Bucolic, orderly Switzerland was never supposed to be like this. The shareholders meeting held on May 15 by Swiss travel giant Kuoni Reisen Holding looked more like a messy boxing match. Kuoni's vice-chairman, backed by a majority of the board in a bid to overthrow Chairman and CEO Daniel Affolter, sent in burly security guards to keep the company boss from taking his seat. In the end, Affolter was physically restrained as he tried to mount the podium, and was reduced to shouting. Now, the future of Kuoni's top management is murkier than ever, with Affolter claiming he is still legally CEO and the board insisting he's out. The dissident board claims Affolter and his wife illegally took money from the Kuoni family foundation--a charge Affolter denies. Lawsuits are flying, and another shareholder meeting is planned for early July to try and sort things out.
How un-Swiss. The Alpine confederation is home to sleekly run corporate giants like Nestl? (NSRGY), Novartis (NVS), and banking colossus UBS (UBS). But Nestl? and other paragons of corporate excellence are only half the picture.
The Kuoni case, along with similar examples of corporate strife at other companies, evince the dark side of Switzerland Inc. While the rest of Europe is moving toward more open corporate governance, the message doesn't seem to be getting across in Switzerland. "Swiss companies have a lot of devices" to protect entrenched management, says Marco Becht, head of the European Corporate Governance Network in Brussels. "You name it, they have it."
That system worked well in the past--maybe too well. For one thing, Swiss corporations traditionally enjoyed easy access to capital, thanks to low Swiss franc interest rates and the huge Swiss banks that plowed some of their fat earnings into the local economy. With cheap bank funds available, many companies didn't have to worry about boosting returns to the highest level. "The result is that many locally rooted companies are now having difficulties adjusting" to the global economy, says Winfried Ruigrok, professor of international management at Switzerland's prestigious University of St. Gallen.
That's the case with Sulzer Ltd., the conglomerate that dominates the eastern Swiss city of Winterthur. Management, backed by the Sulzer family and other local clans, has pursued a diversification strategy in which shareholder value wasn't a top priority. Not surprisingly, Sulzer's stock performance has been lackluster. The company's main jewel, its 74% stake in Sulzer Medica, Europe's leading orthopedic company, is highly profitable. But its thinly traded shares sold at barely 15 times earnings, much less than those of competitors. The mother company, with $3.3 billion in sales, was ripe for a takeover bid. Late last year, Zurich corporate raider Rene Braginsky started buying shares and recruiting support from U.S. institutional investors. But Braginsky was unable to overturn the company's share transfer and voting restrictions or persuade local Swiss institutional shareholders to join in the assault. By April, Braginsky was forced to give up. Sulzer shares have slumped 30% since.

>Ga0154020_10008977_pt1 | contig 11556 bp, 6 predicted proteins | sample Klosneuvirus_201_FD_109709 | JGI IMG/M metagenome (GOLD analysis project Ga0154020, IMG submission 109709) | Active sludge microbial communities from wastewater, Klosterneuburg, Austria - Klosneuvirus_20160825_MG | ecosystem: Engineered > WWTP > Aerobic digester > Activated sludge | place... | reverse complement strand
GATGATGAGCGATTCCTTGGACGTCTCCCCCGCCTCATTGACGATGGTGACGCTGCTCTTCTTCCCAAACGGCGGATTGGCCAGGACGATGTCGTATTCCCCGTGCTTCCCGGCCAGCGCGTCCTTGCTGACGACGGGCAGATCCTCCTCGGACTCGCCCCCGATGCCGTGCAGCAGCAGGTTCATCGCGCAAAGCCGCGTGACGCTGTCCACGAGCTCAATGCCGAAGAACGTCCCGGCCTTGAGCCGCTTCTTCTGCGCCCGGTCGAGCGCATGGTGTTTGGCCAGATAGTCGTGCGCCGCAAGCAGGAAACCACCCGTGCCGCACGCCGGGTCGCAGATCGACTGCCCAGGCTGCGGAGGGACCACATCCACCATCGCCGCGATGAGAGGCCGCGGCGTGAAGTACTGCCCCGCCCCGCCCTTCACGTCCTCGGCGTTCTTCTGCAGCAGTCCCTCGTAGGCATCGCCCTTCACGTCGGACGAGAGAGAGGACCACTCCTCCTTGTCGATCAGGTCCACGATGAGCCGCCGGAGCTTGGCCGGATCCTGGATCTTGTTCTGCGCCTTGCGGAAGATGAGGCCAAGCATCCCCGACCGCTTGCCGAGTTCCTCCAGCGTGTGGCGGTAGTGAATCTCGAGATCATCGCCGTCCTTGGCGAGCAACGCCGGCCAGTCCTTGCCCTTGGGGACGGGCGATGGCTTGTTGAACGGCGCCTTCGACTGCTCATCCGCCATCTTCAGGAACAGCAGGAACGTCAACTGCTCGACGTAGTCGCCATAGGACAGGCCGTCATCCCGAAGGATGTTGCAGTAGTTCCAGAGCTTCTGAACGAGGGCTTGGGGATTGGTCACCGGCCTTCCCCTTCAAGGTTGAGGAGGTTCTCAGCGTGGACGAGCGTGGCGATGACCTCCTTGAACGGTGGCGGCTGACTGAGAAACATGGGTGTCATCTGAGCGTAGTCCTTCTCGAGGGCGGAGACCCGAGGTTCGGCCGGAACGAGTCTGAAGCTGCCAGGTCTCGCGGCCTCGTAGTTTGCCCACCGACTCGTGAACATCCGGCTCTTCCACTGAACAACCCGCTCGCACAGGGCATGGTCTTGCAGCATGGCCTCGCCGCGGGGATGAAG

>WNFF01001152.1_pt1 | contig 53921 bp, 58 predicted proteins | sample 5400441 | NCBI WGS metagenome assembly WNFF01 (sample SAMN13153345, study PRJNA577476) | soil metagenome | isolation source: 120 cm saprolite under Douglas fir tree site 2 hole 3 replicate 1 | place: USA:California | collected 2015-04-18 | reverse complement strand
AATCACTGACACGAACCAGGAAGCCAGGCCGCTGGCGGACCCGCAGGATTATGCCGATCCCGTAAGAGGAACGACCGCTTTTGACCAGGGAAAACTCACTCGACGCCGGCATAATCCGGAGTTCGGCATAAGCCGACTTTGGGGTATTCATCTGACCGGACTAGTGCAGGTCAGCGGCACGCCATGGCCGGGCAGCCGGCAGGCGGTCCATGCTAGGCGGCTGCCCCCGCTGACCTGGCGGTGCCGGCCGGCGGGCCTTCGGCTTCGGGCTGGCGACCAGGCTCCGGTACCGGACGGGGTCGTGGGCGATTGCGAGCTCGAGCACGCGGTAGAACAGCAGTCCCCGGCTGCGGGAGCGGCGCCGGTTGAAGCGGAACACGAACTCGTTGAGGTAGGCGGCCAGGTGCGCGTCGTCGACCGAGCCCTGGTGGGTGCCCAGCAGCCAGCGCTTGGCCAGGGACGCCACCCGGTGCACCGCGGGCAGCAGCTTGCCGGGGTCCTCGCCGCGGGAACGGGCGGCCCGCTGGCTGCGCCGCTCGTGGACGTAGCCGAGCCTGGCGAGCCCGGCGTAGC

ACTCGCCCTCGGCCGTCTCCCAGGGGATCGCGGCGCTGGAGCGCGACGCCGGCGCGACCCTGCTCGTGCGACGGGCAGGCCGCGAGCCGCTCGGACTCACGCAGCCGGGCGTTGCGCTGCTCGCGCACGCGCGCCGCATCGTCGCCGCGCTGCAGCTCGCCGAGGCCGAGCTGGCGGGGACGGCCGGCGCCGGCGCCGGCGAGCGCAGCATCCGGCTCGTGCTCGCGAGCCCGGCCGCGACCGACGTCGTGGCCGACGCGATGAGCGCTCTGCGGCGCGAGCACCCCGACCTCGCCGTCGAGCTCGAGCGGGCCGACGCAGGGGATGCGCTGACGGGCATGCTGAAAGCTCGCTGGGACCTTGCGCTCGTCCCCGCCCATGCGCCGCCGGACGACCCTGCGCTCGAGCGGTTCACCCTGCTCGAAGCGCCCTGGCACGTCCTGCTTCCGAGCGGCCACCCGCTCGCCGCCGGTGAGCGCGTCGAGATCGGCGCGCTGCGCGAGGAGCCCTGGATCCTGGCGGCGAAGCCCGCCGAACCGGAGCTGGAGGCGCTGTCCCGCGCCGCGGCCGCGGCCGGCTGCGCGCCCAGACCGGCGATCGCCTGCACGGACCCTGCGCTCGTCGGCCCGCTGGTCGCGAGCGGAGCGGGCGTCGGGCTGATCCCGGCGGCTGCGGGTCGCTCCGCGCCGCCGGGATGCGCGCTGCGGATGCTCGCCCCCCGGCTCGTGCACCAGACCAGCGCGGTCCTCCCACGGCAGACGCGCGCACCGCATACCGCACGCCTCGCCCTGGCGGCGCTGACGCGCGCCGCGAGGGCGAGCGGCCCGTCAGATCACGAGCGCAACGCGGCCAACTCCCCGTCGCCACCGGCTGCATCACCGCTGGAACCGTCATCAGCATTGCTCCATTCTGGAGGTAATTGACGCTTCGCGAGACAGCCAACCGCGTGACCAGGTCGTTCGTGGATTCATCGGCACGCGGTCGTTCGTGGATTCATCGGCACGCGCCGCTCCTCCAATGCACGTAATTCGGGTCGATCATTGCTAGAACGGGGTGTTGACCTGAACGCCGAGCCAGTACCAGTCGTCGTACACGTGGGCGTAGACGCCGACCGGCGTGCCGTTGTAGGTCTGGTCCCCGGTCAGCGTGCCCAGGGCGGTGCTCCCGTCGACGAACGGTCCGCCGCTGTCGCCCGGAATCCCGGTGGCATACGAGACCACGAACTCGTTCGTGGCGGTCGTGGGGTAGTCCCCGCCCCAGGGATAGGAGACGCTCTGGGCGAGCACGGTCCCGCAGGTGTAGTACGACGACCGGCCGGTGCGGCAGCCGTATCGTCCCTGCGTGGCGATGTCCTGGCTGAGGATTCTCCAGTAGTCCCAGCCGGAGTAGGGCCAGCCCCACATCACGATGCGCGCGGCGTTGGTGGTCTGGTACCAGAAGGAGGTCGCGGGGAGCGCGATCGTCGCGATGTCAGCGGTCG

It has been a similar story at Basel pharmaceutical giant Roche Group. Because of a complex two-tiered vote structure allowing the descendants of founder Fritz Hoffmann-La Roche to maintain majority control with just 10% of equity, Roche management successfully fought off Swiss financier Martin Ebner. Ebner and other shareholders had argued that the structure depressed the stock price. But by mid-May, Ebner gave up, selling his 20% Roche stake to rival Swiss drugmaker Novartis.
INCESTUOUS BOARDS. A major problem is the incestuous nature of the corporate community. Some Swiss sit on 15 or 20 corporate boards; one Zurich businessman sits on more than 40. It's what the Swiss call filz--literally "felt material"--meaning the interwoven connections of a small community. And under Swiss law, a majority of board members of Swiss-registered companies must be Swiss nationals and Swiss residents. The result, says St. Gallen's Ruigrok, is that "boards rarely ask the annoying questions that management needs to be asked."
That, ultimately, was a recipe for disaster at SAirGroup, the holding company for Swissair. Under Chairman and CEO Philippe Brugisser, the group embarked on an acquisition binge of stakes in second-tier European airlines, including Poland's LOT and Belgium's Sabena. It was a flawed strategy. But the board, composed mostly of political appointees and friends of Brugisser, never raised an eyebrow. By January, Brugisser was forced out--followed, three months later, by most of the board. Last April, it became clear just how close SAirGroup had come to going under when it reported a net 2000 loss of $1.7 billion.
Will the recent debacles force change on Switzerland? Some think so. "We are going to see a very strong movement now to be aware of the importance of corporate governance," predicts Gilbert Probst, head of the MBA program at the University of Geneva--and one of the dissident board members of Kuoni. Already, notes Probst, independent audit committees are starting to crop up within some Swiss companies. But others are less sure how quickly the Swiss will adjust their system. In a national referendum in early March, after all, more than 77% of Swiss voters voted down proposals to start talks to enter the European Union. That suggests a lot of Swiss like things just the way they are. By John Rossant in St. Gallen